Basic Investing Strategies

Basic Investing Stratecies

Learning how to invest is one of the most important lessons you can learn in life. With a basic business understanding and the ability to make and stick to a plan, you will be on your way to a good start. Do not confuse saving with investing. Investing is the act of putting your money into an asset or business to generate profit. Most people struggle with investing because of a lack of financial literacy. Arming yourself with the right knowledge can help you go a long way.

Understand the different investment options

Some of the more popular investment instruments are stocks, bonds, structured deposits, unit trusts, insurance, endowments, etc.

Stock - A share in the ownership of a company

Bond - A debt investment for money lent to another party

Unit Trusts - Investment programmes managed by professionals that pool money from investors to invest in shares, debt funds and government securities, with the intention of making capital gains.

Four popular investment strategies

Different people have different financial goals. Some want to grow their retirement nest egg, others want to be able to comfortably finance their children’s education; some prefer to use high leverage and speculation to “get rich quick” while others prefer a slow and steady approach. Let us discuss four basic investment strategies that you might want to consider for your own investments.

 

Passive investing

1. Passive investing

In passive investing, you invest in an exchange traded fund (ETF) or unit trust that tracks an index, which follow the characteristics of a certain market (e.g. STI), giving you exposure to a diversified range of securities. One major advantage is cost efficiency; furthermore, a professional fund manager will be there to help you make the investment decisions.

 

Dollar cost averaging

2. Dollar cost averaging

Some consider this a passive investing technique. If you buy a fixed dollar amount worth of a particular security on a regular basis, regardless of the price of the security at the time you bought it, you are practicing dollar cost averaging. More shares will be bought when the prices are low and less when the prices are high. With time, average cost of owning the security will keep reducing. The major advantage of dollar cost averaging is you do not have to suffer the risk of investing a large sum if that investment happens at the wrong time. You need not worry about timing your entry into the market, and risk buying high and selling low.

 

Buy and hold

3. Buy and hold

True to its name, this strategy is premised upon identifying and purchasing an undervalued asset at a reasonable price and holding on to it. This is based on the assumption that in the long run, financial markets give a decent rate of return, even after you take volatility into account. Even if there is a decline in the market, you must not make irrational or impulsive decisions. Doing so might result in you losing out on potential returns. Buy and hold depends on fundamental analysis and most investors who follow this strategy do not have a balanced portfolio. Inversely, intra-day trading depends on technical analysis to predict price movement.

 

Timing the market

4. Timing the market

Timing the market is probably the most difficult investing strategy in this list, because it is based on opportunism, probabilities and assumptions. Investors try to buy securities when prices have reduced, with the intention of selling them when prices are higher. It is not a very sustainable strategy because you will need to invest frequently and pay high transaction fees, so net returns may not always be positive.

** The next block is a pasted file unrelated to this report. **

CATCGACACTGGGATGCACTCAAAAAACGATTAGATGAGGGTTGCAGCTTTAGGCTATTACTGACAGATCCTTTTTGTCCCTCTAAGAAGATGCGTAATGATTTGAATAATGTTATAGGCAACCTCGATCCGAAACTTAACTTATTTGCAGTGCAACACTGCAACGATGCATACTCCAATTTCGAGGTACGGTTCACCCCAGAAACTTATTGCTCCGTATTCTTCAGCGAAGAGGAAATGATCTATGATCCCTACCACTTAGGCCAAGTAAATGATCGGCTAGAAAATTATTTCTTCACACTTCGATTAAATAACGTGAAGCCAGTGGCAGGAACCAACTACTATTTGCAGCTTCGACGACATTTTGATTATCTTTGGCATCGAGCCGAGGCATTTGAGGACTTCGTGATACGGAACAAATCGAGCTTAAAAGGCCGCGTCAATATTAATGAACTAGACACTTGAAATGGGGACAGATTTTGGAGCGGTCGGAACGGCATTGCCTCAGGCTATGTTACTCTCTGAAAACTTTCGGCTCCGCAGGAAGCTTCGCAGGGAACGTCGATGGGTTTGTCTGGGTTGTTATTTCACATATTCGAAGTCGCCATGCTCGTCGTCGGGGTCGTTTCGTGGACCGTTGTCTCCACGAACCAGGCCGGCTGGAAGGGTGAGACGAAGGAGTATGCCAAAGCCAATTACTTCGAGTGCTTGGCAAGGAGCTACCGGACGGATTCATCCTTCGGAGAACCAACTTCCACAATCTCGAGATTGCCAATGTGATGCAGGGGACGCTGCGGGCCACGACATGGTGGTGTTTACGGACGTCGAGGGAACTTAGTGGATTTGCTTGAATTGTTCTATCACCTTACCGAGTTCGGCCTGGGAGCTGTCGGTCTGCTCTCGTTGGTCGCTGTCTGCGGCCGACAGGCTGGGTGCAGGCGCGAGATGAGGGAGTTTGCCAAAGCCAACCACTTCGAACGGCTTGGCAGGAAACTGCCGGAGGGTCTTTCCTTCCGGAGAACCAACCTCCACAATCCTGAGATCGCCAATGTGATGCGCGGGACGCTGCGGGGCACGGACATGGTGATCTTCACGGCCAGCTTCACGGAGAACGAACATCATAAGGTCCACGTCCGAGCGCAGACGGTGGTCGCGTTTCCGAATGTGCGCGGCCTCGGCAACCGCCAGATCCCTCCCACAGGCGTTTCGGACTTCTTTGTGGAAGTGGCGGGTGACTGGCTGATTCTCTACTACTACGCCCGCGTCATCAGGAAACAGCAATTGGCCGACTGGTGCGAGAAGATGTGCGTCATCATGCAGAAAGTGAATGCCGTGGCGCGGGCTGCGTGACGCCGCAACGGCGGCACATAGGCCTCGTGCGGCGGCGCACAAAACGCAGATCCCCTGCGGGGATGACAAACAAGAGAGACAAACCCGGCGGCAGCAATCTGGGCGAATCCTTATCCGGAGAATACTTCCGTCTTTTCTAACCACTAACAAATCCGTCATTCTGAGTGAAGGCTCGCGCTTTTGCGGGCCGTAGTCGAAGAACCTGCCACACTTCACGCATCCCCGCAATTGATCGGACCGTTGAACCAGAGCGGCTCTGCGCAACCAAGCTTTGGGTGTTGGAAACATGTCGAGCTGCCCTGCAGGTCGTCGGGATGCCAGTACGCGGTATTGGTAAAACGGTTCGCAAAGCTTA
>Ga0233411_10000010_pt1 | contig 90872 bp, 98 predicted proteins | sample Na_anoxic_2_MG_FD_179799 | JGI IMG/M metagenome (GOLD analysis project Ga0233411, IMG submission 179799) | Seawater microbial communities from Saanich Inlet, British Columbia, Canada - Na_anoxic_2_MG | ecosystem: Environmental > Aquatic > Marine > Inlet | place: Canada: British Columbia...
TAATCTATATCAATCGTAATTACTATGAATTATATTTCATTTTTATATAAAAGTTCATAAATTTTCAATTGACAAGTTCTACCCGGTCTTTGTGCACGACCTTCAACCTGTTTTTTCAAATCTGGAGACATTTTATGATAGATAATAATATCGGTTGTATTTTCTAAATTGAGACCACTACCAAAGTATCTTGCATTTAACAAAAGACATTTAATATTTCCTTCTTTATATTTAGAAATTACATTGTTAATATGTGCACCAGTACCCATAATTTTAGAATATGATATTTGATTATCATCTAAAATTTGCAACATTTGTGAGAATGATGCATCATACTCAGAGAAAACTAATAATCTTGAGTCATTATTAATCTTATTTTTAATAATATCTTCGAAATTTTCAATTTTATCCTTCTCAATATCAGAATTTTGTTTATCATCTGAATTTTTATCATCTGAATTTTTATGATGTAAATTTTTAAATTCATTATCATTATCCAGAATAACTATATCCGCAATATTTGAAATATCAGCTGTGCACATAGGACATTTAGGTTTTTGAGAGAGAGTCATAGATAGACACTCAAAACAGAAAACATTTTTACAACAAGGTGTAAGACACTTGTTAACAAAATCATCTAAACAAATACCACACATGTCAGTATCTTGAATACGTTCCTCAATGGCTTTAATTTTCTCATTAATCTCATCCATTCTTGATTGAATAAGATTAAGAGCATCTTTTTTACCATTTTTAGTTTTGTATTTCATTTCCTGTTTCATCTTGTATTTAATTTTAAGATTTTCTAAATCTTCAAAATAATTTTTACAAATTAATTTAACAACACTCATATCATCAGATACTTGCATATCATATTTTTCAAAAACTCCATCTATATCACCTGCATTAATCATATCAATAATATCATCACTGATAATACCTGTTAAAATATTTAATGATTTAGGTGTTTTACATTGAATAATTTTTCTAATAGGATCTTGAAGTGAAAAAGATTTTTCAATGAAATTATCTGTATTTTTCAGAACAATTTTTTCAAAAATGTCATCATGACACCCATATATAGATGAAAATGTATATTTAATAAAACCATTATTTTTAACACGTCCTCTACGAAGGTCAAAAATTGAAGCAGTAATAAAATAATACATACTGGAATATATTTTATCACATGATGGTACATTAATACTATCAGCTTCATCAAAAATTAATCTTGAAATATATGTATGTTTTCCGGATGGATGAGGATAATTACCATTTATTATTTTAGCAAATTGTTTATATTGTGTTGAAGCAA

Combining the strategies

Now that you have these four strategies, you can learn how to combine them and use them optimally. Remember that you do not have to be an investment expert to make money. If you follow the steps below with a passive core portfolio base, you will be able to invest successfully with calculated risks. You can also speak with our Relationship Managers to learn more about successful and timely investing.

Step 1:

Make it a point to save 10% and invest another 10-20% of your gross monthly salary.

 

Step 2:

Use passive investing to create a core for your portfolio - an ETF or unit trust fund that has broad diversification. For example, break down your investment like below:

Asset Weight
Global Equities Fund 30%
Global Bond Fund 40%
Global Properties Fund 20%
Cash 10%
Illustration Only

 

Use the principle of Dollar Cost Averaging

Step 3:


Use the principle of Dollar Cost Averaging – invest regularly. Set up a regular debit instruction to transfer part of your monthly investment seed to ensure gradual growth of your diversified portfolio.

 

Step 4:

In the case of a severe market or sector downturn, you may consider diverting additional funds into the affected asset classes and securities. This allows you to purchase these securities at relatively lower prices to potentially capitalize on any uptrend that might present itself should the economy recover. However, this strategy requires careful consideration of the associated risk before adoption.

 

Always buy and hold

Step 5:

Consider longer time horizons when making your investments by adopting a “buy and hold” strategy. Many retail investors lose money because they tend to sell during a market downturn when prices are lower relative to their purchase prices. Understand your reasons and the timing of your investment, and ride through the storm.

Step 6:

Keep abreast of the market and monitor your investment portfolio. Make the necessary adjustments if you see changes happening to important factors such as your investment time horizon, objectives and even risk profile.

 

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